TIA standards for structured cabling include many details on the installation and testing of fiber optic cabling, but some of the requirements are unusual and not well-explained, although they can be very important to the installer. One in particular, the use of a “mandrel wrap” on a multimode launch reference cable to create a standardized test condition, has always been a source of confusion. Why do you need to wind the launch cable around a mandrel anyway? How does it work? What effect does it have on the measurement?
To comprehend the effect of a mandrel wrap, you must first understand how light is transmitted in multimode fiber. This fiber is called multimode because it transmits light in many modes or rays of light, which travel in curving (sine wave) paths (see Figure 1). Notice the light in some modes stays close to the center of the fiber core (called lower-order modes), while others (called higher-order modes) go close to the edge of the core. The term “mode power distribution” (MPD) describes this phenomenon.
Looking at this diagram, you can see the lower-order modes traveling close to the center of the core actually travel shorter paths through the fiber than those traveling all the way to the outside of the core. The higher-order modes suffer more attenuation simply because they travel through more glass in their longer paths down the fiber. Thus, as you go down a length of fiber, the higher-order modes are attenuated more, so that the light in the fiber becomes more concentrated in the center of the core, as shown in the lower fiber.
This concentration of light toward the center of the core has two effects that reduce the loss of a cable plant. First, the attenuation coefficient (expressed in dB/km) of the fiber itself decreases along the fiber as the higher order modes are more attenuated, leaving only the lower loss central modes. This effect may take 1 to 2 km to reach equilibrium, and the attenuation coefficient of the fiber can be considerably less, as much as 1 dB/km at 850 nm at the end of the second kilometer. Secondly, as the light concentrates in the center of the core, the loss at connectors or splices is reduced, as the geometric offset of a connector becomes less a factor (see Figure 2).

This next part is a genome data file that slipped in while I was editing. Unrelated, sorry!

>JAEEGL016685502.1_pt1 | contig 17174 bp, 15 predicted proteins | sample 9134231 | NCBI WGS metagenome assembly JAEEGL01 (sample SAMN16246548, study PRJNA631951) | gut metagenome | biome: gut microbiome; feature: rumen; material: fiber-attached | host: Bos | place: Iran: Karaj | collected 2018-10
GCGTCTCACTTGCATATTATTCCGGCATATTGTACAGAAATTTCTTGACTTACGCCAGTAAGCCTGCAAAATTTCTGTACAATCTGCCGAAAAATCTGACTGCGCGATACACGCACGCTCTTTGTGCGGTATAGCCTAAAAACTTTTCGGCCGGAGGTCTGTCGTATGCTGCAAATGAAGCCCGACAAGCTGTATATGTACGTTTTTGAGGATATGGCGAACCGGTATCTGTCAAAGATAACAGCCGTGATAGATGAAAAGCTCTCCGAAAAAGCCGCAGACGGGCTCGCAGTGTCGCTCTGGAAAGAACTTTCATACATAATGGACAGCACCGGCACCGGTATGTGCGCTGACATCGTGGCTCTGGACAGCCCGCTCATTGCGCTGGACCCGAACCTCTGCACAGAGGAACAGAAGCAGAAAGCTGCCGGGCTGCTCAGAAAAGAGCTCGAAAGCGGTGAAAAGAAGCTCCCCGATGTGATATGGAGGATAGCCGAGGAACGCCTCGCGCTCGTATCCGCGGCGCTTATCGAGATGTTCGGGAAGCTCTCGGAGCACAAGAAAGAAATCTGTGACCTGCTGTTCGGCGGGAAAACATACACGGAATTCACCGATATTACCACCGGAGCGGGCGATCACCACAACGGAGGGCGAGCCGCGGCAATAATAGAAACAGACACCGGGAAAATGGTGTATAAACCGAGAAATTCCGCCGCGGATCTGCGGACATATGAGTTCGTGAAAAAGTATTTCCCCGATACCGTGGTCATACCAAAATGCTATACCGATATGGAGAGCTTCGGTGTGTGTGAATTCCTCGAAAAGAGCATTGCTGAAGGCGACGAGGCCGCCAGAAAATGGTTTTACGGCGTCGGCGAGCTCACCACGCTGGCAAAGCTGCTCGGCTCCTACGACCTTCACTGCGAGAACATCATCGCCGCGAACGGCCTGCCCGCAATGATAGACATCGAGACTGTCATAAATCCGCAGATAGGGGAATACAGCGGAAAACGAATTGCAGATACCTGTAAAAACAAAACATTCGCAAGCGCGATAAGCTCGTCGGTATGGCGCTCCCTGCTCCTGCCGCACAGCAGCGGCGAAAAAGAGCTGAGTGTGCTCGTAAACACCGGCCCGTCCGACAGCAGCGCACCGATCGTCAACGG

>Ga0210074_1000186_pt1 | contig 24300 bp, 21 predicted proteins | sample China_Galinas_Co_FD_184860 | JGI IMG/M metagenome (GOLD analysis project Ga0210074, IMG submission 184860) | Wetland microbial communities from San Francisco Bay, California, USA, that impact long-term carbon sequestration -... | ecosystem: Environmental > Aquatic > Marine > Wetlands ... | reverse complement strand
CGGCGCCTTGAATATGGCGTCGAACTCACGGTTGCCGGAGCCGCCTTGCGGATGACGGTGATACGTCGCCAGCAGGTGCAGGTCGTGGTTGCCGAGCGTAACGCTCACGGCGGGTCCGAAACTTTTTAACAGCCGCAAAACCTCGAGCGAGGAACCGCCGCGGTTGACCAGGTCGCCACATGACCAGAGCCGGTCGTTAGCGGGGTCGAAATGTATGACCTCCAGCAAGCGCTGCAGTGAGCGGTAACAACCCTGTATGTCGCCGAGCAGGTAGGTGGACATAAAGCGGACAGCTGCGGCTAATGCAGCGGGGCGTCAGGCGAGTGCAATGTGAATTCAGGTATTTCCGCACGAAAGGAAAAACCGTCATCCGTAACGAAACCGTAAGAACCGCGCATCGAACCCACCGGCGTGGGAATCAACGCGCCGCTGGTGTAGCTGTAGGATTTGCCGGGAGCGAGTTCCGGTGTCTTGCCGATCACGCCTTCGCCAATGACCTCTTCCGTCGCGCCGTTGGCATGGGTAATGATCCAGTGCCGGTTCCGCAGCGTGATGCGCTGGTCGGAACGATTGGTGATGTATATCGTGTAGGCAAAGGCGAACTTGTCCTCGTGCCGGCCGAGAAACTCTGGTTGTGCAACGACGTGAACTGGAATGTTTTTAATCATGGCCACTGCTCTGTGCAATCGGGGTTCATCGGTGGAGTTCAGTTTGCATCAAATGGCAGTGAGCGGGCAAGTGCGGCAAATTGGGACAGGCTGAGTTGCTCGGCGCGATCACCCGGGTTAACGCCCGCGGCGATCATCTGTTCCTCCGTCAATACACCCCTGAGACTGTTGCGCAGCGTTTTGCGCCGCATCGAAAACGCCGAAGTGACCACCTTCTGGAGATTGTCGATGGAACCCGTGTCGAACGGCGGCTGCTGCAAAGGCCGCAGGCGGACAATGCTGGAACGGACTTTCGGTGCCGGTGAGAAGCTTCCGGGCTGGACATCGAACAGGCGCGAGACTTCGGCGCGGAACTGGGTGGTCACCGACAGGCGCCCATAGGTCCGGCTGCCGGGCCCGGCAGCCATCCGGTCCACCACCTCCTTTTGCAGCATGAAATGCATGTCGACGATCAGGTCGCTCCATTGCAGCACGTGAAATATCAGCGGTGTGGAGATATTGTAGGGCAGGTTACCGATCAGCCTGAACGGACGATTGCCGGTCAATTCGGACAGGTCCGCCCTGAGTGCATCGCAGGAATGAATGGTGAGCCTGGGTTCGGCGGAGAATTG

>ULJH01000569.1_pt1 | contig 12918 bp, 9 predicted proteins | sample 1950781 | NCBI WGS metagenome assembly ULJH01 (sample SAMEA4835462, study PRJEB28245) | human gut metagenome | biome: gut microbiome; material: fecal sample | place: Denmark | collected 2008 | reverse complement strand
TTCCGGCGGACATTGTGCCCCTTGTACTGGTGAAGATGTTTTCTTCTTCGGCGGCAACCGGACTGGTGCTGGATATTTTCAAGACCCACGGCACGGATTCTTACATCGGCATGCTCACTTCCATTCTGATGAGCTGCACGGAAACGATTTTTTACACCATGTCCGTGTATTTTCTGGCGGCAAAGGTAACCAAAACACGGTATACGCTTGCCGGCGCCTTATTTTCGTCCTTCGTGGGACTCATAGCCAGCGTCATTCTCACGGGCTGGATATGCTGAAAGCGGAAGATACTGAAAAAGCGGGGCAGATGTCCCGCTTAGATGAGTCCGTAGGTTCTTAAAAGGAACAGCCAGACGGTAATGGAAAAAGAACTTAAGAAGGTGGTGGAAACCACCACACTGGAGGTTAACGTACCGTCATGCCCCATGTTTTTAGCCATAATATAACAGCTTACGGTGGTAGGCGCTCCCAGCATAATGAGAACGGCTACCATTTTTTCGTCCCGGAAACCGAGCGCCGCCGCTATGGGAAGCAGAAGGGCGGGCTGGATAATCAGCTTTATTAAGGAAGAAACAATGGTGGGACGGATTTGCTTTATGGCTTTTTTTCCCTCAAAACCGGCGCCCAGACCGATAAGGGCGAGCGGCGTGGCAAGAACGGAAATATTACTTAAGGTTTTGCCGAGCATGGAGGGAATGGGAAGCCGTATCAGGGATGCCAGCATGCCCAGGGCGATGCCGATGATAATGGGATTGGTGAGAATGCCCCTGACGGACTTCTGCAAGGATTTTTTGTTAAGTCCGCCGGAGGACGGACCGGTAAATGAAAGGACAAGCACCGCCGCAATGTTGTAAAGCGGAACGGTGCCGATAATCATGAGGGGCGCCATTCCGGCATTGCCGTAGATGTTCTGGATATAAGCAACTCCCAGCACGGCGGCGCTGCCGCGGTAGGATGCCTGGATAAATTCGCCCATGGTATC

The result of this is that the measurement you make of loss is dependent on the distribution of light in the fiber. Even on a short, 100m link, the fiber loss can vary by 0.1 dB or more, and the difference on every connection in the link can be as much as several tenths of a dB. If a link has four connections, the variations of the measurement caused by modal effects can be as much as 0.5 dB, while the entire link could have a loss of only 1.5 dB.
Sources affect MPD. LED sources tend to have diverging light outputs that couple light into the higher-order modes. Lasers, like the VCSELs used on most high-speed networks, concentrate light in the center of the core. So, a VCSEL will generally have lower loss in a cable plant than an LED.
This uncertainty caused by MPD has led to the creation of standard test conditions. TIA-568 calls for a LED test source and a launch reference cable wrapped around a mandrel or rod, which attenuates the higher order modes in a fairly controlled fashion. Using a mandrel of a specified size for each type of fiber (see table below) will make the measured loss more predictable and—this is important—lower.
In my experience, most installers are not aware of this requirement in TIA-568 and, therefore, do not use this test method. This can be a big mistake, as this test method will always give lower loss when testing any multimode link. Not using a mandrel wrap means you are starting with a handicap, so it is to your advantage to understand and use this method properly. EC
HAYES is a VDV writer and trainer and the president of The Fiber Optic Association. Find him at www.JimHayes.com.